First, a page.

You're never guaranteed an offer - you just need to aim to meet whatever minimum requirements there are and the standard A-level offer. Most universities don't consider GCSEs much beyond minimum requirements (granted LSE is a known exception). I'd note also anthropology and law at LSE requires AAA unless they've changed their criteria recently, and is still one of the more competitive courses there (~10% success rate last time I looked). They also get a lot of people applying who aren't really interested in the anthropology side who get rejected for insufficiently motivated personal statements from what I've heard/seen anecdotally on TSR.

In any event, I'd note there's no such thing as a "1:1" - 1st class results aren't subdivided like 2nd class results are. In any case, a 1st vs 2:1 makes no difference as far as I've heard, as it's just a tick box - do you have a degree, in any subject, at 2:1 or above, from a target uni? That is the question they ask when filtering applicants, if you tick that box then you go on to the next stage and if you don't, you won't. There might be some content from the course which you may leverage in an interview but equally some motivated person on another degree could most likely figure out how to understand the relevant basic concepts ahead of an interview anyway (which itself is probably a more valuable skill too, as businesses are more often hiring people for their ability to for out and figure out something, rather than for what they already know).

At the end of the day from what I've heard the case would usually seem to be that someone doing Assyriology at Cambridge or Viking and Old Norse Studies at UCL who did a summer internship at GS or some other comparable bank is going to get a position ahead of someone who did "Finance For Investment Banking Wannabes" at a semi-target or non-target who did an internship at an accounting firm or some obscure boutique bank in most cases. Also most people do jobs unrelated to their degrees and most graduate schemes (including investment banking roles) do not care whatsoever what you degree subject is. Doing finance rather than social policy or whatever is not going to change your grad scheme prospects assuming the degree is from the same uni.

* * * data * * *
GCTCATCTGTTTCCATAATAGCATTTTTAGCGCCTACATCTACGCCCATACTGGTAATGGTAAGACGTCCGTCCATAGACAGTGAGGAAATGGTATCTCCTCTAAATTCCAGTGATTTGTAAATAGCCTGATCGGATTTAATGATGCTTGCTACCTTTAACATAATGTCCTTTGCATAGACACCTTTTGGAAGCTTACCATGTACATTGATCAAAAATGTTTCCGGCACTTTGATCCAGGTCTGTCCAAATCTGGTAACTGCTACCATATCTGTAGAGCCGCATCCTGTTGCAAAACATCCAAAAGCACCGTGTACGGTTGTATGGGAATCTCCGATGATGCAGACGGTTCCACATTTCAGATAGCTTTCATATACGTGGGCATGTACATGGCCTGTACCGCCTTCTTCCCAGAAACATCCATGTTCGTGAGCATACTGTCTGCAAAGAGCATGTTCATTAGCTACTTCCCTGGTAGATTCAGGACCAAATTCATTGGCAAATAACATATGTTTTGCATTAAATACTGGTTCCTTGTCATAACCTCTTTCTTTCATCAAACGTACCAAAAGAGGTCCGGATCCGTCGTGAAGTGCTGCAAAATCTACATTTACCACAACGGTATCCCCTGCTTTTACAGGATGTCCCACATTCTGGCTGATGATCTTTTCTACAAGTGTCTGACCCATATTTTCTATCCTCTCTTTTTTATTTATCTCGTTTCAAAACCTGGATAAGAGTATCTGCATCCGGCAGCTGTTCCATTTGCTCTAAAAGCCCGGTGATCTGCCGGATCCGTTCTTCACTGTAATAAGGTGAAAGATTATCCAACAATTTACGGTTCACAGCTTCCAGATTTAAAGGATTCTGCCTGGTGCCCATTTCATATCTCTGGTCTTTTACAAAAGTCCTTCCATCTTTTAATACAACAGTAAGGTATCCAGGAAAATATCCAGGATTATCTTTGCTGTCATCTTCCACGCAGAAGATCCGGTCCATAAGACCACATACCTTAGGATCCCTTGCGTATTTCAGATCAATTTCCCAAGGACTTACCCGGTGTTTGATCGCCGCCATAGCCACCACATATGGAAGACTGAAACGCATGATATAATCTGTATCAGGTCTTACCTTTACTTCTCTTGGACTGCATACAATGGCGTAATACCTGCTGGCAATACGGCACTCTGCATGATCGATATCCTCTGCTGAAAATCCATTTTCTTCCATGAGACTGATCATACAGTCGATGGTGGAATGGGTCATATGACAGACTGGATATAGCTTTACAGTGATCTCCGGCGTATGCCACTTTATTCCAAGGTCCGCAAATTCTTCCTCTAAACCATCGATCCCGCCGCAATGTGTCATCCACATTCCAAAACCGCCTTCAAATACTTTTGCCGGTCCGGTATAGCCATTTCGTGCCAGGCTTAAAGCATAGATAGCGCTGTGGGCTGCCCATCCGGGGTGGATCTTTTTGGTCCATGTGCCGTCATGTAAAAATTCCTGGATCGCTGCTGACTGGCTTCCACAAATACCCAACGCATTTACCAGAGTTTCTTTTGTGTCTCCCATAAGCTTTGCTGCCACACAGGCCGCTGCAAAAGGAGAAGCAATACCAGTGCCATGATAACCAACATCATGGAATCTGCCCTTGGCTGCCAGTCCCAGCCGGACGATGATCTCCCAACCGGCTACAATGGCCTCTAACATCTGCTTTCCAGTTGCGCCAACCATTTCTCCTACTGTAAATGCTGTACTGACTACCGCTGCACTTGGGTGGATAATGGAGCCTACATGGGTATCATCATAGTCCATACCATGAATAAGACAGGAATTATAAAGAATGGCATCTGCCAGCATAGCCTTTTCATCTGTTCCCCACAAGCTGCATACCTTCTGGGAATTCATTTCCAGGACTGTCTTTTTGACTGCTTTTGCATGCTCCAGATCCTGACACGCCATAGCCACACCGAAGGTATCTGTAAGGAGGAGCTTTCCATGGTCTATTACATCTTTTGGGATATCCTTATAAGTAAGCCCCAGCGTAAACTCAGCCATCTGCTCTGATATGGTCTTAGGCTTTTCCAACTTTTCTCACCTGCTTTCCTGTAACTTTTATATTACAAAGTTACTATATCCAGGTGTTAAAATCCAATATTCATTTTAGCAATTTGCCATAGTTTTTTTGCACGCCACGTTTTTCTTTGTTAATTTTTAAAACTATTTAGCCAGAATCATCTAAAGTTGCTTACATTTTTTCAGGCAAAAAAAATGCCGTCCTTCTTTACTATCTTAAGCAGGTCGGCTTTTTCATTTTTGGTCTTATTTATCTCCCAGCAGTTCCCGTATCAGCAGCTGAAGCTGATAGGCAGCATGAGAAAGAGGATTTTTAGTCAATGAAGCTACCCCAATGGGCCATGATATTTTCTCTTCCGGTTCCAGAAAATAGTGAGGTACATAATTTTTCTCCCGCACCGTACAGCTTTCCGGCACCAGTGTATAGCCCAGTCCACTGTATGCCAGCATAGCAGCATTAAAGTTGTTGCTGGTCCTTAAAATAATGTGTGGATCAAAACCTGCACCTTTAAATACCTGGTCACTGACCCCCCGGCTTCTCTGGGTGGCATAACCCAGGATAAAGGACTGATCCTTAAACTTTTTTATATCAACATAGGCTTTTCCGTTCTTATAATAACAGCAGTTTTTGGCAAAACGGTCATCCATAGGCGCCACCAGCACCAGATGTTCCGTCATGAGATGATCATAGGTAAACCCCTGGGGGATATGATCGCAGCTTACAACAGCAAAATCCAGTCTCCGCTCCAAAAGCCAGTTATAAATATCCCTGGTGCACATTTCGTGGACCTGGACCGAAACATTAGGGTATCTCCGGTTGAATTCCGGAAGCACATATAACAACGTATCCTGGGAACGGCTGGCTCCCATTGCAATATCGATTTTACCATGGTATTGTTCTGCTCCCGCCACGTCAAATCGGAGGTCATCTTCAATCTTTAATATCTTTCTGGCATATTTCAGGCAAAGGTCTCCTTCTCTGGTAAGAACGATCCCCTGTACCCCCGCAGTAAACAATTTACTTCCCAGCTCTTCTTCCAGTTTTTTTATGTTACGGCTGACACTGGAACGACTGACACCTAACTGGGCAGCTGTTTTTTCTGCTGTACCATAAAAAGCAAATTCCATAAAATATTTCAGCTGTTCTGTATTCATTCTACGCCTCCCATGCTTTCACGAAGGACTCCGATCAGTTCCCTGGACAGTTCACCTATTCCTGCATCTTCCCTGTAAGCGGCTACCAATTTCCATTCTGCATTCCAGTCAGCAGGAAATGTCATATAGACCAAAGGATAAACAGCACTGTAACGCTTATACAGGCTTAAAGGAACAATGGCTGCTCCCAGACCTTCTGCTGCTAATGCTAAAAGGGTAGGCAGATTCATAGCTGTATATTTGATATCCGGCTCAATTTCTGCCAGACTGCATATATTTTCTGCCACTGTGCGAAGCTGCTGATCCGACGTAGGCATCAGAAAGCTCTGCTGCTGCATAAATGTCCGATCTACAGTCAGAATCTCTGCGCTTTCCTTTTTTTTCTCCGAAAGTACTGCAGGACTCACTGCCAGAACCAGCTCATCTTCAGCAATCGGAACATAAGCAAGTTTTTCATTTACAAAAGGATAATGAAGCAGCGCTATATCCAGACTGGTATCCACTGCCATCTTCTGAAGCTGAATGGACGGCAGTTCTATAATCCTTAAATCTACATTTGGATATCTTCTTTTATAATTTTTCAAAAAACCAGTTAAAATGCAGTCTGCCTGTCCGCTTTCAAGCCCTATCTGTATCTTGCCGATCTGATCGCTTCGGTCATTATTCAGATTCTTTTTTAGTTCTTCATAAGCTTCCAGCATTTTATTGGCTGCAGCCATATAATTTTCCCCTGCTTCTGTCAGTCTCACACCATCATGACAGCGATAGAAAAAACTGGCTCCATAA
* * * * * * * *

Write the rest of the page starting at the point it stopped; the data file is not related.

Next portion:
Reply 10
What if you studied business/finance at a semi target and did a summer internship at GS or some comparable bank? What are the chances as compared to someone who did Norse Studies at UCL for example?
What is a "target uni"? Are there only specific unis which IBD's will recruit from or something?
Original post by Costajambo
What is a "target uni"? Are there only specific unis which IBD's will recruit from or something?


They are the ones that investment banks sand management consulting firms primarily recruit from, and usually those with a degree from a target uni will pass the first sift by virtue of that I gather. There are lots of debates over some unis which may or may not be marginal target unis but conventionally I gather it's Oxbridge, LSE, Imperial, Warwick, and UCL, +/- a couple others.
Original post by artful_lounger
They are the ones that investment banks sand management consulting firms primarily recruit from, and usually those with a degree from a target uni will pass the first sift by virtue of that I gather. There are lots of debates over some unis which may or may not be marginal target unis but conventionally I gather it's Oxbridge, LSE, Imperial, Warwick, and UCL, +/- a couple others.

Thanks for that. Do you have any thoughts where Durham might sit in the grand scheme of things?
Original post by Costajambo
Thanks for that. Do you have any thoughts where Durham might sit in the grand scheme of things?

Not hugely, I'm vaguely aware it's often debated as being a semi-target. There are innumerable threads debating such matters in the investment banking and finance forum, although also probably at least 50% of the posters in that forum are 6th form students..